Standalone stoves
Costs for a domestic standalone pellet stove are around £4,300 including installation, while a standalone log stove will usually cost less than half that amount. (Energy Saving Trust, 2011).

Boilers
Biomass boilers tend to be physically larger and more expensive compared to gas or oil fired boilers. Additional costs can arise from the civil engineering works associated with the construction of silos and much larger boilerhouses, and the boilers and fuel feed systems themselves are considerably more expensive. The requirement for a buffer vessel also adds cost. Typically, a complete biomass boiler system will cost up to ten times that of a gas or oil fired boiler system (Biomass Energy Centre FAQs, v1.0). A small automatically fed pellet boiler for an average home costs around £11,500 including installation (Energy Saving Trust, 2011) while the Carbon Trust estimate a typical figure of £200,000 for an industrial biomass heating system (Carbon Trust, Biomass heating: A practical guide for potential users, 2009). Woodchip
fired heating systems of less than 500kW cost between £180-250 per output kW, but for systems over 500kW, capital costs fall to £150-230 per kW.

Biomass boilers are usually serviced annually by the company which installed them; service costs depend on the parts required and the plant type and are likely to have a labour cost in the range of £400-£1,000/year for plants larger than 1 MWth. The price of woodchips usually varies from 1.0 – 1.8 p per kWh, costing from £25-£45 per tonne depending on the moisture content, the source of the wood and the distance it has to travel. The much greater capital cost of biomass systems means that the payback period will, inevitably, be longer than for a fossil fuelled boiler system. Set against the greater capital cost is the usually lower price of biomass fuels. The majority of biomass systems to date have been installed in areas where mains gas is not available and where, in comparison to the price of fuel oils, biomass fuels are relatively cheap. Taking into account these two factors a typical payback period for a biomass boiler is about 8 years, but this figure can vary considerably. If fuel oil prices continue to increase steadily over the coming years, payback periods will fall as wood prices are not anticipated to increase at the same rate as fossil fuel prices. Finally, where grants or other incentives are available a typical payback period is about 5 years. (Biomass Energy Centre FAQs, v1.0).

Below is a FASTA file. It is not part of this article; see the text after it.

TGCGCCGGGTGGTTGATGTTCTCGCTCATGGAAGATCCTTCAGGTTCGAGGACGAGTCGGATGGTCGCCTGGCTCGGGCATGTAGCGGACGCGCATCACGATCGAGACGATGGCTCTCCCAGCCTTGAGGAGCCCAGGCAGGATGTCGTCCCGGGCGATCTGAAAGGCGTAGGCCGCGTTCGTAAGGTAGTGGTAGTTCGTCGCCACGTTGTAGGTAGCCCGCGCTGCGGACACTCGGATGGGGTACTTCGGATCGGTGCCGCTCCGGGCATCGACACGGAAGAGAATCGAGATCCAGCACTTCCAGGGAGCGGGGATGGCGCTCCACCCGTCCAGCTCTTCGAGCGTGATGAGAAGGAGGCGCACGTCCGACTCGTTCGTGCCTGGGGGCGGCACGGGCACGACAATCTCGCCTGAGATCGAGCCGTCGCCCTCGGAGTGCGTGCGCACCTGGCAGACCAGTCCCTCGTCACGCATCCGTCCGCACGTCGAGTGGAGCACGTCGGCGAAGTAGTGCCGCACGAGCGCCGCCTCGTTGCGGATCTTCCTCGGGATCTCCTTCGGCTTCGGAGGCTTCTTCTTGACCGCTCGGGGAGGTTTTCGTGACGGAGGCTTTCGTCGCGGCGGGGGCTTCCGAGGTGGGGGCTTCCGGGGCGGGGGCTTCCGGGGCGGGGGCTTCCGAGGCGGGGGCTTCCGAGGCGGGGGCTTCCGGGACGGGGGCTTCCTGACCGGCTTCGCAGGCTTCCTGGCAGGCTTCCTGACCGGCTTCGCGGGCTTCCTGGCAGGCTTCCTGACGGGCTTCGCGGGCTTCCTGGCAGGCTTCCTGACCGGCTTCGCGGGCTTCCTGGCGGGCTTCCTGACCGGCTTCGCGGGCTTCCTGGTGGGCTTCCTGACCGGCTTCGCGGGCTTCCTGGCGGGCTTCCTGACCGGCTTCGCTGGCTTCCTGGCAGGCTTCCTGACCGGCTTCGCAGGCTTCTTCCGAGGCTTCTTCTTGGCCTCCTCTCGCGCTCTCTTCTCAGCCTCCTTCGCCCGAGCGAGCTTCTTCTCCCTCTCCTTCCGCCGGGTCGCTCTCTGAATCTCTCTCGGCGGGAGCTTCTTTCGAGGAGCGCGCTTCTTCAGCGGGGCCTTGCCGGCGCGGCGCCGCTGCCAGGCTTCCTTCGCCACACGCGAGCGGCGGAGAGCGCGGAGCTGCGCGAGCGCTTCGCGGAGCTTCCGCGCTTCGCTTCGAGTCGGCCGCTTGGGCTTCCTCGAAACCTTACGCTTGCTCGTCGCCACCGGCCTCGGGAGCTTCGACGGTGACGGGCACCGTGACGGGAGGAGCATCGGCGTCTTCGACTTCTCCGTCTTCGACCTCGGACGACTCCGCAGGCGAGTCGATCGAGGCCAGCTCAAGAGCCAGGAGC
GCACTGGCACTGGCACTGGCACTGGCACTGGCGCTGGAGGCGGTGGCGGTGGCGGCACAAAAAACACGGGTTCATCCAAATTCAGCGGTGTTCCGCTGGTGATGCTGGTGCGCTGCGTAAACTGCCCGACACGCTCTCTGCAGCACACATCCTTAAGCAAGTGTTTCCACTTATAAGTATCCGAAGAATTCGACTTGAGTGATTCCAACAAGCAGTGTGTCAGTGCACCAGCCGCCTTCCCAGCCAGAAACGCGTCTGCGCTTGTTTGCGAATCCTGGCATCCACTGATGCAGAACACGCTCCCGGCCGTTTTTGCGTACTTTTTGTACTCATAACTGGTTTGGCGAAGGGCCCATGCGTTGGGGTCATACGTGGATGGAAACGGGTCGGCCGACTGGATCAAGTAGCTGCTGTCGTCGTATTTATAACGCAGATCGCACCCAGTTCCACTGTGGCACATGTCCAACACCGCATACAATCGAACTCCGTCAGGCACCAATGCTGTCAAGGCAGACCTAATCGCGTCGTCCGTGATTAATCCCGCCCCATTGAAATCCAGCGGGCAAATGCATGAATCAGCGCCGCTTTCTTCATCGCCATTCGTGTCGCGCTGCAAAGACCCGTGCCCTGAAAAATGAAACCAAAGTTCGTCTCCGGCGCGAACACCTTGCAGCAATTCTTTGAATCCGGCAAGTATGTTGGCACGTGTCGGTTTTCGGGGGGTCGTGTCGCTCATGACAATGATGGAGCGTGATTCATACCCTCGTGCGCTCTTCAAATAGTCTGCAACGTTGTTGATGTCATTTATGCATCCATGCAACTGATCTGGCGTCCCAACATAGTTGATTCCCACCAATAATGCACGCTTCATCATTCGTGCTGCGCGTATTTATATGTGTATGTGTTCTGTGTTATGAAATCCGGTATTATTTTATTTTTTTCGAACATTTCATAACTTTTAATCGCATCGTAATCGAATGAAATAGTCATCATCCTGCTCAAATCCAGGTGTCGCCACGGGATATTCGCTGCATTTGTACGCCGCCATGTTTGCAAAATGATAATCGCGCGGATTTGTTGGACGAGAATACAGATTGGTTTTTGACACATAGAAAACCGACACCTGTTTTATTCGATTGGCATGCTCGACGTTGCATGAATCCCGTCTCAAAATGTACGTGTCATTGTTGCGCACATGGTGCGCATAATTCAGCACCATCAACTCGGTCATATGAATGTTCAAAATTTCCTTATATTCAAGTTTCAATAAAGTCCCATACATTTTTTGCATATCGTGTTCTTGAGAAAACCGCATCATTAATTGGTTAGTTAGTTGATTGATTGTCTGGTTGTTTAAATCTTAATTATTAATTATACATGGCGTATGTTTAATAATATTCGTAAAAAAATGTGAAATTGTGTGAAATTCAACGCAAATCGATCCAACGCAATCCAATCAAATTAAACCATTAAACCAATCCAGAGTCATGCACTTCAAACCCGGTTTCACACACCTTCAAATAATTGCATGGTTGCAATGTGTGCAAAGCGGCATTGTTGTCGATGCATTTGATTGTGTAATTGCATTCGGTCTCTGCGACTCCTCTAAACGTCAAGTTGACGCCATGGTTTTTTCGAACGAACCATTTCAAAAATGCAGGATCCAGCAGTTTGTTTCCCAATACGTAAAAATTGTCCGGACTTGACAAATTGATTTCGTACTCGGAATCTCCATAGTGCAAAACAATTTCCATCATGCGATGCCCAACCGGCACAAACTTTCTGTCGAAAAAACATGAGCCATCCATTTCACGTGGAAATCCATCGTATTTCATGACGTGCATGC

Incentives

The Renewable Heat Incentive was set up by the UK Government in 2014 to offer householders and businesses financial incentives in return for implementing eligible renewable heat technologies. It is the first scheme of its kind in the world with hopes that the scheme will contribute towards the 202 target of 12% of heating coming from renewables. Biomass (wood fuelled) boilers and biomass pellet stoves with integrated boilers providing space heating qualify for the renewable heat incentive scheme.

Historical information on biomass can be found here.

Production of electricity

Electricity generation from biofuels and waste increased from 122.7 TWh in 1990 to 358.0 TWh in 2017.  Electricity generation from solid biofuels has a 2.5% annual growth rate and biogases a 12.2% annual growth rate between 1990 and 2017. Solid biofuels are the fourth largest form of renewable energy after hydropower, wind and solar PV. In 2017 the largest producer of electricity from biofuels and waste was the US which produced 78.4 TWh; followed by Germany with 58.7 TWh and then Japan with 34.2 TWh. The graph below shows that OECD Europe contributes the highest amount of electricity production from biofuels and waste to the OECD total and the Middle East contributes the least. It should be noted that some of the figures are estimates because some countries do not separate renewable and non-renewable municipal waste. 

Energy Insight details



EI Datasheet 30.xlsx
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Physical description: Pdf 2pp; statistical datasheet, available to logged-in EI members and subscribers.

Keywords: Production - Biomass - waste - Statistics -

Subjects: Energy engineering - Waste recycling and disposal - Electricity - Statistics - Biomass - Biomass - Waste - Renewables -